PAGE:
Small tan or grey are around throughout the day. Be  sure to spend some time in the riffles during the slow periods of the day and swinging wet flies, soft hackles, and caddis pupa can be great ways to pick up a few fish when the surface activity has yet to get going.  

 

Sunday, May 19th, 8am

A fairly nice day today with a mix of sun and clouds, high of 73.

Conditions seem to indicate that the consistent surface activity is moving later in the day. March Browns (10-12) and Invaria Sulphurs (14-16) are about starting in the afternoons, with some Gray Fox (12-14) showing as well. Keep an eye out for Cornuta olives (14) in the late mornings. Rusty Spinners in a variety of sizes (10-18) are out in the evenings if the wind is down, and should be a box staple for the remainder of the season. 

Their are some smaller caddis (16-18) amidst the big bugs, make sure to have those in tan or grey. The more pressured fish will become selective to those that are visibly struggling on the surface. This can be very hard to imitate, so just have patience, concentrate on a proper presentation, and eventually most fish will give in and make a mistake. 

Make sure to spend some time in the riffles during the slow periods of the day. Swinging wet flies, soft hackles, and caddis pupa can be great ways to pick up a few fish when the surface activity has yet to get going.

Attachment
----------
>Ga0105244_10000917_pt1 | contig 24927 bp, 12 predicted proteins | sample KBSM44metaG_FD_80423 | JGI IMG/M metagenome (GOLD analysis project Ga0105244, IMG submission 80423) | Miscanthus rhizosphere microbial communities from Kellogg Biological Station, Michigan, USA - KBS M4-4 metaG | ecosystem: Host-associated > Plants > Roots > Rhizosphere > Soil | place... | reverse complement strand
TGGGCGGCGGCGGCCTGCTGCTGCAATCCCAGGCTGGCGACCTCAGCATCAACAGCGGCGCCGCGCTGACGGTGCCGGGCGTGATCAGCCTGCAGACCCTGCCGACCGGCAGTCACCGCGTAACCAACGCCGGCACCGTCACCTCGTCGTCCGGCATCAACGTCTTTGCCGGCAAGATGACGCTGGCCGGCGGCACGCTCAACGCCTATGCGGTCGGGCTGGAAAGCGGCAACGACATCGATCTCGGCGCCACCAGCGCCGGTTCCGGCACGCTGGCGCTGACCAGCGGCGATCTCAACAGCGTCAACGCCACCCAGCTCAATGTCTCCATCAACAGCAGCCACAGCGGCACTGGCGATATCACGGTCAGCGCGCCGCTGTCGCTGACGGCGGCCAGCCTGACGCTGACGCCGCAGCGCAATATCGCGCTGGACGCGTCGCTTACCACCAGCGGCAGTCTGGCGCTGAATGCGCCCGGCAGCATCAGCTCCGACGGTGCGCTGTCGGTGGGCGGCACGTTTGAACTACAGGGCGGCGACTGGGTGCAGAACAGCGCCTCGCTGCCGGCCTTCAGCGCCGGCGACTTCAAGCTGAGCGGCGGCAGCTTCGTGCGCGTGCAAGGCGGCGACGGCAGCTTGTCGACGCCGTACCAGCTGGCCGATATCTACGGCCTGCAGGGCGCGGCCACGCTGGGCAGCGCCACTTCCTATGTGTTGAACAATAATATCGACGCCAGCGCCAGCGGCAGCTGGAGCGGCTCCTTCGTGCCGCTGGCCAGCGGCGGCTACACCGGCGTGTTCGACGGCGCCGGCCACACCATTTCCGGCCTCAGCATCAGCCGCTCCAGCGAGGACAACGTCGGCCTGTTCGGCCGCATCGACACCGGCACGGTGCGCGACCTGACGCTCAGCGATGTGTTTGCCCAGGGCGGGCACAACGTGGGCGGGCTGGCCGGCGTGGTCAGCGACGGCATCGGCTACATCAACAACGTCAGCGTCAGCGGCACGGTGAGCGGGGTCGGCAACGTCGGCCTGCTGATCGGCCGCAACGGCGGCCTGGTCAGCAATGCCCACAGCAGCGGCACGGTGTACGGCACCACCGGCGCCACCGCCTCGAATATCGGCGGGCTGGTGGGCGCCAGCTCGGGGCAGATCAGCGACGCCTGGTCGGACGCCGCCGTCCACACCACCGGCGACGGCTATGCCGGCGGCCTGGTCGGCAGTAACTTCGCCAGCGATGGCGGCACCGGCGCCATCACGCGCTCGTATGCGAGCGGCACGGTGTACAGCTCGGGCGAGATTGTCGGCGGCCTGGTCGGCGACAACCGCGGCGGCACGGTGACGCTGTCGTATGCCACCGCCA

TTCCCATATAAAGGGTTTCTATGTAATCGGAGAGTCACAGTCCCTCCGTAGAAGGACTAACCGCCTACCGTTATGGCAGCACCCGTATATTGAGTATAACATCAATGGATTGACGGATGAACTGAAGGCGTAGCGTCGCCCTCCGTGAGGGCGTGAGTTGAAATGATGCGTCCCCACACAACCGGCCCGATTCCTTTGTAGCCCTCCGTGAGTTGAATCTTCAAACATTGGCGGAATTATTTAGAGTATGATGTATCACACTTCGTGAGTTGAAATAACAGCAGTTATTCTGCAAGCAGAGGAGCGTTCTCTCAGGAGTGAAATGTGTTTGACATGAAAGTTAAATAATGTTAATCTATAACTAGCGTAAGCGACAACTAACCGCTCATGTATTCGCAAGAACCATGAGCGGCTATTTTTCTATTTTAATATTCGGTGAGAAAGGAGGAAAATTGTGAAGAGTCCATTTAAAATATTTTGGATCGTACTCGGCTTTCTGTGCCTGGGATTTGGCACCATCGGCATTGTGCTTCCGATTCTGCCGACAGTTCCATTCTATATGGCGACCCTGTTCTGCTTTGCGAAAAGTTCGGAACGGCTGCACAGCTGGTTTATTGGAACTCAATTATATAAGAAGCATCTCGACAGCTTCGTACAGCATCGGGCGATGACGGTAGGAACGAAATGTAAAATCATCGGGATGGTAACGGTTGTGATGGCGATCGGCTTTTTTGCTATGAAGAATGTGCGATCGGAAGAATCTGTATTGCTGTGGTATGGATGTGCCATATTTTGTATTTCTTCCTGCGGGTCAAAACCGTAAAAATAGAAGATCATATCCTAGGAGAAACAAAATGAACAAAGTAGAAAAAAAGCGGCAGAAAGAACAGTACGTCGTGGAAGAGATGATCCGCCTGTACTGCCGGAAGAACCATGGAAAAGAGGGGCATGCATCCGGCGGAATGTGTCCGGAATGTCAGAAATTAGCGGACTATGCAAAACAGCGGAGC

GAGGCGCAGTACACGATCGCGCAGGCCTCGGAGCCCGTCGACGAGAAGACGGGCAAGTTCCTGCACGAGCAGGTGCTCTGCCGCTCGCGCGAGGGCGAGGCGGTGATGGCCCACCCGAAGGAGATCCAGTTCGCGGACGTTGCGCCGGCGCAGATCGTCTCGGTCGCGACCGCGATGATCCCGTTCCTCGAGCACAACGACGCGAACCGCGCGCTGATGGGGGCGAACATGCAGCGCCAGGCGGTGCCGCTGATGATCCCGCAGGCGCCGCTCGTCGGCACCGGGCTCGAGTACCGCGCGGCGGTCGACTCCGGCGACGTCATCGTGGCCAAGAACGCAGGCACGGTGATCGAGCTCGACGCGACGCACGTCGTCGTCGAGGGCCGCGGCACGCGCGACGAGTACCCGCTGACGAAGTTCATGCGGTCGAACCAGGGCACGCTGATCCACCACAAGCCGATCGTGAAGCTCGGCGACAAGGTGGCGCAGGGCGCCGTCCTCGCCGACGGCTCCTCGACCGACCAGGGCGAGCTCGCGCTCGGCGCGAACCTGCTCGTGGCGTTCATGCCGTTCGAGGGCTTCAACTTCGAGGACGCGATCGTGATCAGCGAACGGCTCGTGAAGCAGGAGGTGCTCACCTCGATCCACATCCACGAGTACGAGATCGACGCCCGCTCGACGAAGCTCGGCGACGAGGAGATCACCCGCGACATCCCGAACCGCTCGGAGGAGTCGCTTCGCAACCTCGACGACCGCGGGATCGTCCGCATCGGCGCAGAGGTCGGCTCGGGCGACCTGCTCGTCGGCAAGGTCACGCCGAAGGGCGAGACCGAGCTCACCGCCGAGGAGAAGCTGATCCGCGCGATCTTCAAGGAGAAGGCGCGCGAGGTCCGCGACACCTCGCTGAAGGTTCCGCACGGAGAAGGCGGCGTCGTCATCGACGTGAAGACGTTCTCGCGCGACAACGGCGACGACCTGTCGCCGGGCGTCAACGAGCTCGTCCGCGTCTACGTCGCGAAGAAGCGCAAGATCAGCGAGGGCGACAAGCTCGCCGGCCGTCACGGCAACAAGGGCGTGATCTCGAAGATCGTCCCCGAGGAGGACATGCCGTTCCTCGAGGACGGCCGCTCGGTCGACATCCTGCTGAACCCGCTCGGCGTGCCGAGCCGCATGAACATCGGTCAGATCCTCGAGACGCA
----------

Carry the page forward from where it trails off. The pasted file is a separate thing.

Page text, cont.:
Saturday, May 18th, 8am

63 and cloudy today with the potential for a shower this morning. 

No major changes from days prior, but it does seem as though the consistent surface activity is moving later in the day. March Browns (10-12) and Invaria Sulphurs (14-16) are about starting in the afternoons, with some Gray Fox (12-14) showing as well. Keep an eye out for Cornuta olives (14) in the late mornings. Rusty Spinners in a variety of sizes (10-18) are out in the evenings if the wind is down, and should be a box staple for the remainder of the season. 

Their are some smaller caddis (16-18) amidst the big bugs, make sure to have those in tan or grey. The more pressured fish will become selective to those that are visibly struggling on the surface. This can be very hard to imitate, so just have patience, concentrate on a proper presentation, and eventually most fish will give in and make a mistake. 

Make sure to spend some time in the riffles during the slow periods of the day. Swinging wet flies, soft hackles, and caddis pupa can be great ways to pick up a few fish when the surface activity has yet to get going.